How to Plant Rose Trees


Rose trees, known as standards, are created by grafting a hybrid tea rose onto a central cane, usually 32 to 36 inches tall. These beautiful trees create a spectacular showcase plant in your yard, but require some extra attention. Rose trees are easily toppled by high winds and require staking. They also sustain more damage from harsh sun and freezing winter temperatures and may need extra protection. Maintain your rose tree's shape with frequent pruning.

Step 1

Plant your rose tree in a garden location that receives at least six hours of direct sunlight per day. An eastern location is preferable to provide lots of morning sun. Plant your rose tree in early to late spring. Rose trees need good drainage and plenty of air circulation. Plant your rose trees at least 3 feet apart and away from any other shrubs or trees.

Step 2

Dig a hole 15 to 18 inches deep and wide with your shovel. Set the soil from the hole in a pile on the ground. Mix 3 oz. of superphosphate fertilizer and three shovelfuls of compost with the soil.

Step 3

Remove your rose tree carefully from its pot and place it in the hole. The plant should sit at ground level. If the hole is too deep, remove the rose tree and add some soil to the hole. Backfill the hole with your amended soil, pressing down gently to remove any air pockets.

Step 4

Water your rose tree deeply with a slow trickling hose for 40 minutes. Thereafter, water your rose tree once a week to a depth of 12 inches. Adjust your watering schedule for very dry or very wet weather.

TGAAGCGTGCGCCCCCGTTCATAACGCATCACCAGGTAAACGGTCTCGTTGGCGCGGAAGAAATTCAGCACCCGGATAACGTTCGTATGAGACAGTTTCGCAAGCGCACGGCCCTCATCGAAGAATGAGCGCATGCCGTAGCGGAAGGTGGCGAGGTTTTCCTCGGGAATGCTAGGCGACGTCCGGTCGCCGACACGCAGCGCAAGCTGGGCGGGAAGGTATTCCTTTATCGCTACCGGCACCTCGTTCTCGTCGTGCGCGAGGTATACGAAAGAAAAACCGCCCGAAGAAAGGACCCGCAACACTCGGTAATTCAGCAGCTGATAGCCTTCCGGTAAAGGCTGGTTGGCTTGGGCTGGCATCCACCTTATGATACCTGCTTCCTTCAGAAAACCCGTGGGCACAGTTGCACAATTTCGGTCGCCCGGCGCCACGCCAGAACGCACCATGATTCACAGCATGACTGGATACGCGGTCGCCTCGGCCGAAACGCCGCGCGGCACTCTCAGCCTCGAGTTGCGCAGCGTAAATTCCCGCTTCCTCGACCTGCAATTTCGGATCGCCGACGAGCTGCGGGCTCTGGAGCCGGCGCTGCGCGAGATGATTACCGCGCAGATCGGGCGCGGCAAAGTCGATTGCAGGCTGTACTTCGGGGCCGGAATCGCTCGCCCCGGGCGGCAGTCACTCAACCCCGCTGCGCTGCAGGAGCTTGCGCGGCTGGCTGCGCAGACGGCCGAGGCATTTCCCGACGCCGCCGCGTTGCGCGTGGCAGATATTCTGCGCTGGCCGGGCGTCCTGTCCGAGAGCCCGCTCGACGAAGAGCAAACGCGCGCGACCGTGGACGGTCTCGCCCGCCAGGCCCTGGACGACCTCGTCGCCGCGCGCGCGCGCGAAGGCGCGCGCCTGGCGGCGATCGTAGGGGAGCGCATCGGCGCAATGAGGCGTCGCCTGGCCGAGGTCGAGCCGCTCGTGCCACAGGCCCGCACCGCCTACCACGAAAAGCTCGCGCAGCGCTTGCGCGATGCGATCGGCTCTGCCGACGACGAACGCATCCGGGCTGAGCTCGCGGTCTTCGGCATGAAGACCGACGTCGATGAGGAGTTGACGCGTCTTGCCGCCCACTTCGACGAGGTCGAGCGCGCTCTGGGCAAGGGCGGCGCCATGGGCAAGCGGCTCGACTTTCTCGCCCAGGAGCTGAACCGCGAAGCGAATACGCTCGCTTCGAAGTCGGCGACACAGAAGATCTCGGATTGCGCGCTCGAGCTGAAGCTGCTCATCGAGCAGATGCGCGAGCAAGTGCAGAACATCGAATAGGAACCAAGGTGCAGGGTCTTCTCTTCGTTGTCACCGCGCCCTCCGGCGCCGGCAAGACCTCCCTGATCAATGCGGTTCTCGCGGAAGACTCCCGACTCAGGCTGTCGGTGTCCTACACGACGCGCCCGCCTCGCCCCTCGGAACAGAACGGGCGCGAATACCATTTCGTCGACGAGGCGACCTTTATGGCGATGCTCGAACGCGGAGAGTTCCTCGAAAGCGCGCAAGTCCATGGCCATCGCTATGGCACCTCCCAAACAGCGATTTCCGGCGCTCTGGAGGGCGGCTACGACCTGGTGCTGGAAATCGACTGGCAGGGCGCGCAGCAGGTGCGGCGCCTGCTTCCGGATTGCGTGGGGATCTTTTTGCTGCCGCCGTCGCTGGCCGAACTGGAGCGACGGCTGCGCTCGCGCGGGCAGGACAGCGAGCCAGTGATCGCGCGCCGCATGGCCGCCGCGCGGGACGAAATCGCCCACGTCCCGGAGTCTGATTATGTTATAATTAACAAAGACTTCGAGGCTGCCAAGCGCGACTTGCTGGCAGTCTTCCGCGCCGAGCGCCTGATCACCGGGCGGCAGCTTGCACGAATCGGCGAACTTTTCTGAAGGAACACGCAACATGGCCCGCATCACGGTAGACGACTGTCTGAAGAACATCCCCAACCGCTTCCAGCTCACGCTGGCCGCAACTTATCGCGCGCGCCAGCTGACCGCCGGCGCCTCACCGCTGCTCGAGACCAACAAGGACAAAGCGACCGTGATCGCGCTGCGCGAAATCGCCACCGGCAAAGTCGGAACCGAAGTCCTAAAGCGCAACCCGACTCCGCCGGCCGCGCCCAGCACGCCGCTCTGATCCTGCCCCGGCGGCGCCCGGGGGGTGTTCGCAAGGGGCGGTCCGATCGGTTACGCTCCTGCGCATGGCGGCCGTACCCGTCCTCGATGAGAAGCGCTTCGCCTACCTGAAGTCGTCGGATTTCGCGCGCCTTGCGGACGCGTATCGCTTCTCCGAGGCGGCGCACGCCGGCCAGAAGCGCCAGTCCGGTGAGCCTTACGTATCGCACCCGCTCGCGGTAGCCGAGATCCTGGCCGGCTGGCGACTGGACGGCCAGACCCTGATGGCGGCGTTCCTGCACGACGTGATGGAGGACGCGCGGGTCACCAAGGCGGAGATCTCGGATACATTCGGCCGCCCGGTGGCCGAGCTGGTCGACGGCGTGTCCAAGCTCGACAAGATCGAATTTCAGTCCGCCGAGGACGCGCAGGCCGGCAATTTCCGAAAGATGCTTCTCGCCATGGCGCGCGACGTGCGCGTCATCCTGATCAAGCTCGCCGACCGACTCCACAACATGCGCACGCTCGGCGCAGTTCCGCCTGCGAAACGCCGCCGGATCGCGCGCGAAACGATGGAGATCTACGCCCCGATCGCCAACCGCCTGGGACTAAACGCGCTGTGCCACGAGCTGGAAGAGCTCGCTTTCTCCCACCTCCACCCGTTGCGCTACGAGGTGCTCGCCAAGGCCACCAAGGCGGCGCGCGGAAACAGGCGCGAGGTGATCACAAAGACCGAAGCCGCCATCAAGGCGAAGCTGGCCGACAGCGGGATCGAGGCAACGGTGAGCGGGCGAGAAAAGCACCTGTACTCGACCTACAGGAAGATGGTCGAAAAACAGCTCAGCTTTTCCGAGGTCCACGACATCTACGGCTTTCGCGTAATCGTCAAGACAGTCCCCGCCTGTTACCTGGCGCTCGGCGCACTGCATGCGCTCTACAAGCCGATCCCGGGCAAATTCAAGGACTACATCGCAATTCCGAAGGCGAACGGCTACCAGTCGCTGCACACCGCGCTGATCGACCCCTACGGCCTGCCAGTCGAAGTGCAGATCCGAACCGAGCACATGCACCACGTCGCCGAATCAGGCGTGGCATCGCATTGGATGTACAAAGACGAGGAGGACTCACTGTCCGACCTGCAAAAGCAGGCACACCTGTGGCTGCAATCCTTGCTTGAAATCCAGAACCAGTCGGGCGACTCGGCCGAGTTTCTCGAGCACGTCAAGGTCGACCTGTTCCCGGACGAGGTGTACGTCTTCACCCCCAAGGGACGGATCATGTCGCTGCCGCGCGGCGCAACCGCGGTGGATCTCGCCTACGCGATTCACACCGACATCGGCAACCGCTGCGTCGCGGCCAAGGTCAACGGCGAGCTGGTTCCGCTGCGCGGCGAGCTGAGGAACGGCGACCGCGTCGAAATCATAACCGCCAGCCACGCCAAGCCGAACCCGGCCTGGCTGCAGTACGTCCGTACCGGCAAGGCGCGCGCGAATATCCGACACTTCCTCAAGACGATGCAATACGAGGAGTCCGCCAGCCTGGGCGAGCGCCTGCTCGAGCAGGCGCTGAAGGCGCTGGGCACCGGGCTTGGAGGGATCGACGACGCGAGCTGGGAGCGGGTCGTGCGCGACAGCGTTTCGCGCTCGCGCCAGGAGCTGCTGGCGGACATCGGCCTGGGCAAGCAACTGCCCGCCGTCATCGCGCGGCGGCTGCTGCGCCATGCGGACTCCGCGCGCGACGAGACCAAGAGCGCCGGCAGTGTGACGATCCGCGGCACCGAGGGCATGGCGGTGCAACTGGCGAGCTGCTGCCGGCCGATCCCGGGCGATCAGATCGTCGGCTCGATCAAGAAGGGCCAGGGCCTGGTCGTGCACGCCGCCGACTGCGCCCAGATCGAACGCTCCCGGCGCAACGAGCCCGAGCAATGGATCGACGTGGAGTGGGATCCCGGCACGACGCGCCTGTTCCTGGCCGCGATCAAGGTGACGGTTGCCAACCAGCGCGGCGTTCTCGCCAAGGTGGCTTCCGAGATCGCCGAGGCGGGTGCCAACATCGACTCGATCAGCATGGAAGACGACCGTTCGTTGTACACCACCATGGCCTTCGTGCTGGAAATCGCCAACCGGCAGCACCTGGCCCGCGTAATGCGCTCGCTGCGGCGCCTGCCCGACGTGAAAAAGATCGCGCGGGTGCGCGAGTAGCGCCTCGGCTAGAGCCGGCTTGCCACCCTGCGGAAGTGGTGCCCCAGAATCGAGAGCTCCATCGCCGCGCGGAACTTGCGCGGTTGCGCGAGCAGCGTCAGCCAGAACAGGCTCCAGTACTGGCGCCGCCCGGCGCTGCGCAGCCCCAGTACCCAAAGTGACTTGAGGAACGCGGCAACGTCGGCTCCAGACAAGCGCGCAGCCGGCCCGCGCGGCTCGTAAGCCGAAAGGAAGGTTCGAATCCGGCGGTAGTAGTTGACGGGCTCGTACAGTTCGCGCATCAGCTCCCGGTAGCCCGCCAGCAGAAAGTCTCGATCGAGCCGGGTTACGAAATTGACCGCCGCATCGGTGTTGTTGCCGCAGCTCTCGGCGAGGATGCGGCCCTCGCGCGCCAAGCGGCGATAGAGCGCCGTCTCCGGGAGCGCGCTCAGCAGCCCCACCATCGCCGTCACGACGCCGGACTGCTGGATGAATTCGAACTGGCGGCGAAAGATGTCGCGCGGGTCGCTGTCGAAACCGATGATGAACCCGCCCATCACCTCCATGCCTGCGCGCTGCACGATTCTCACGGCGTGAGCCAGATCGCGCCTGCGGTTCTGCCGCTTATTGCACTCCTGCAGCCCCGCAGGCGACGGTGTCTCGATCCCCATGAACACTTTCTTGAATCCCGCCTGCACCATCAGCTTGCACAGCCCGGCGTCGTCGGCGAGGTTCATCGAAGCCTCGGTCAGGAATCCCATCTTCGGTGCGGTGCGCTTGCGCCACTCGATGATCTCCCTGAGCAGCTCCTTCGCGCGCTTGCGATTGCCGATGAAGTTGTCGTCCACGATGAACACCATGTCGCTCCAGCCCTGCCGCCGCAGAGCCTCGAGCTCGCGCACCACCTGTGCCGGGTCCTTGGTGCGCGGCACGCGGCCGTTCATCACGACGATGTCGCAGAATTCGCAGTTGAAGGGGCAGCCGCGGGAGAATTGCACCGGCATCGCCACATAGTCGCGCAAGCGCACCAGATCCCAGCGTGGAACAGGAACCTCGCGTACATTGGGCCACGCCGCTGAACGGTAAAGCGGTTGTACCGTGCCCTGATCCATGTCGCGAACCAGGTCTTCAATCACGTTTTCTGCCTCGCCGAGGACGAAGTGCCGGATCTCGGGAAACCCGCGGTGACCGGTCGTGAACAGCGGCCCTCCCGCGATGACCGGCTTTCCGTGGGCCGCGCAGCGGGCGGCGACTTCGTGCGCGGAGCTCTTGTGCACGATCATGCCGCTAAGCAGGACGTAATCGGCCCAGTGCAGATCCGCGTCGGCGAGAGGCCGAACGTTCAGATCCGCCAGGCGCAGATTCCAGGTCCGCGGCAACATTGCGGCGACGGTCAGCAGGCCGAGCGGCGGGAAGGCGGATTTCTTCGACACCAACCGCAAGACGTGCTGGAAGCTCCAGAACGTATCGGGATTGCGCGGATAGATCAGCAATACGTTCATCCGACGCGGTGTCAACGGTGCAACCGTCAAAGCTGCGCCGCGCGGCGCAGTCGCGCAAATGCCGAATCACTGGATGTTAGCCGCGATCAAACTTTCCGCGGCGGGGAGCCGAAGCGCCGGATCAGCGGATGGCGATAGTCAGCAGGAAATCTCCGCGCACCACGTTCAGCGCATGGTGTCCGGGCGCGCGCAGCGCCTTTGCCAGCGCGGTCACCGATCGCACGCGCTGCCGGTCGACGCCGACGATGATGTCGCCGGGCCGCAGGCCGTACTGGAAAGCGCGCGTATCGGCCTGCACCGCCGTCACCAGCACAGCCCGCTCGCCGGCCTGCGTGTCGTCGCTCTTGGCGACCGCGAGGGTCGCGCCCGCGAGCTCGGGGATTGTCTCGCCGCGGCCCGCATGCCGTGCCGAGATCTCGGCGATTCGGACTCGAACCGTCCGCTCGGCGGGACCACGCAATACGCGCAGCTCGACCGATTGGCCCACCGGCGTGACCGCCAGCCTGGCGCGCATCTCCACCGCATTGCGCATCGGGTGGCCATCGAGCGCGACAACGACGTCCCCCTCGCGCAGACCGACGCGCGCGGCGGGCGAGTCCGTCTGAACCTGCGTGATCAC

Step 5

Apply a 2- to 3-inch layer of wood chip mulch to the soil around the tree to protect your rose tree from moisture loss.

Things You'll Need

  • Shovel
  • Compost
  • Superphosphate fertilizer
  • Water
  • Wood chip mulch


  • Rose Magazine: Tree Roses Standards
  • Ohio State University: Planting Roses

Who Can Help

  • Hewitt's: Tree Roses
  • American Rose Society: About Roses
Keywords: rose trees, planting rose trees, growing rose trees

About this Author

Julie Christensen has been writing professionally since 2001. She is a full-time freelance writer and former teacher with writing credits from several regional and national publications, such as Colorado Parent and LDS Living. She specializes in parenting, education and gardening topics. Christensen studied early childhood education at Ricks College, and spent 20 years as a teacher and director in university and public school settings.